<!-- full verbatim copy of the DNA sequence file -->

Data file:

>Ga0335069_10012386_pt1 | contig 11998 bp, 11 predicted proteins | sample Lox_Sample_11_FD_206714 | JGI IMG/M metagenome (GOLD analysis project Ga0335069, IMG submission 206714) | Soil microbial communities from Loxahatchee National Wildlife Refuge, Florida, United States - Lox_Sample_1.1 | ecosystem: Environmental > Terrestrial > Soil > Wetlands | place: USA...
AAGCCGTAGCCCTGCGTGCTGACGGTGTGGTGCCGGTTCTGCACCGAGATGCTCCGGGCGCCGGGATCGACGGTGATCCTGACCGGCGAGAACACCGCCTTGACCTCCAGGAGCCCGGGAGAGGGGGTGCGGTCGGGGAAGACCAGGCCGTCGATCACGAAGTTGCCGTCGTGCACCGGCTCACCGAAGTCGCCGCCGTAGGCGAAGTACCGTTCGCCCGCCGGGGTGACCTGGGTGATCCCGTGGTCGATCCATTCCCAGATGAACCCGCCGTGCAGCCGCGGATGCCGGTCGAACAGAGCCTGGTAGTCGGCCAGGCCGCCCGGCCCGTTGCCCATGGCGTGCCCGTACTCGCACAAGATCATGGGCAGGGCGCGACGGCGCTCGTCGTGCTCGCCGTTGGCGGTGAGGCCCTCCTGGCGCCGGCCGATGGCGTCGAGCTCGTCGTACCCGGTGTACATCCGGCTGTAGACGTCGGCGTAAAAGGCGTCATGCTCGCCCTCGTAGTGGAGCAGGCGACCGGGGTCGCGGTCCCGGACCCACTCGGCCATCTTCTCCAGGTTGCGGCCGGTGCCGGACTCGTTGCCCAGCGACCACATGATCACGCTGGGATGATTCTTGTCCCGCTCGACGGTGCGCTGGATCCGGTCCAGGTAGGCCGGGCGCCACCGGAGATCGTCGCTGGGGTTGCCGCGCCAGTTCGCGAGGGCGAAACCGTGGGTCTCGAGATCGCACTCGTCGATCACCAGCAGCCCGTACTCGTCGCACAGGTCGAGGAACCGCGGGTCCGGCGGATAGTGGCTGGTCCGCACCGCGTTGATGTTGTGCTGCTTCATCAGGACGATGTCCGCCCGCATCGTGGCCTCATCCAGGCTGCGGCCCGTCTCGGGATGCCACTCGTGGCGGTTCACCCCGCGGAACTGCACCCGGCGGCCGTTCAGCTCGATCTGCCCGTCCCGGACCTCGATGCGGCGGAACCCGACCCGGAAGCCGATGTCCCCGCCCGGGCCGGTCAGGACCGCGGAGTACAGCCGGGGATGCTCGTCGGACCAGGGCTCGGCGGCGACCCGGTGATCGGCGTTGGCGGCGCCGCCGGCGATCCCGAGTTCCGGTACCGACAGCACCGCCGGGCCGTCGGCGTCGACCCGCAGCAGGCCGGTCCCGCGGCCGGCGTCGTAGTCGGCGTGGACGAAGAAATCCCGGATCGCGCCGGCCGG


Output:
>Ga0335069_10012386_pt1 | contig 11998 bp, 11 predicted proteins | sample Lox_Sample_11_FD_206714 | JGI IMG/M metagenome (GOLD analysis project Ga0335069, IMG submission 206714) | Soil microbial communities from Loxahatchee National Wildlife Refuge, Florida, United States - Lox_Sample_1.1 | ecosystem: Environmental > Terrestrial > Soil > Wetlands | place: USA...
AAGCCGTAGCCCTGCGTGCTGACGGTGTGGTGCCGGTTCTGCACCGAGATGCTCCGGGCGCCGGGATCGACGGTGATCCTGACCGGCGAGAACACCGCCTTGACCTCCAGGAGCCCGGGAGAGGGGGTGCGGTCGGGGAAGACCAGGCCGTCGATCACGAAGTTGCCGTCGTGCACCGGCTCACCGAAGTCGCCGCCGTAGGCGAAGTACCGTTCGCCCGCCGGGGTGACCTGGGTGATCCCGTGGTCGATCCATTCCCAGATGAACCCGCCGTGCAGCCGCGGATGCCGGTCGAACAGAGCCTGGTAGTCGGCCAGGCCGCCCGGCCCGTTGCCCATGGCGTGCCCGTACTCGCACAAGATCATGGGCAGGGCGCGACGGCGCTCGTCGTGCTCGCCGTTGGCGGTGAGGCCCTCCTGGCGCCGGCCGATGGCGTCGAGCTCGTCGTACCCGGTGTACATCCGGCTGTAGACGTCGGCGTAAAAGGCGTCATGCTCGCCCTCGTAGTGGAGCAGGCGACCGGGGTCGCGGTCCCGGACCCACTCGGCCATCTTCTCCAGGTTGCGGCCGGTGCCGGACTCGTTGCCCAGCGACCACATGATCACGCTGGGATGATTCTTGTCCCGCTCGACGGTGCGCTGGATCCGGTCCAGGTAGGCCGGGCGCCACCGGAGATCGTCGCTGGGGTTGCCGCGCCAGTTCGCGAGGGCGAAACCGTGGGTCTCGAGATCGCACTCGTCGATCACCAGCAGCCCGTACTCGTCGCACAGGTCGAGGAACCGCGGGTCCGGCGGATAGTGGCTGGTCCGCACCGCGTTGATGTTGTGCTGCTTCATCAGGACGATGTCCGCCCGCATCGTGGCCTCATCCAGGCTGCGGCCCGTCTCGGGATGCCACTCGTGGCGGTTCACCCCGCGGAACTGCACCCGGCGGCCGTTCAGCTCGATCTGCCCGTCCCGGACCTCGATGCGGCGGAACCCGACCCGGAAGCCGATGTCCCCGCCCGGGCCGGTCAGGACCGCGGAGTACAGCCGGGGATGCTCGTCGGACCAGGGCTCGGCGGCGACCCGGTGATCGGCGTTGGCGGCGCCGCCGGCGATCCCGAGTTCCGGTACCGACAGCACCGCCGGGCCGTCGGCGTCGACCCGCAGCAGGCCGGTCCCGCGGCCGGCGTCGTAGTCGGCGTGGACGAAGAAATCCCGGATCGCGCCGGCCGG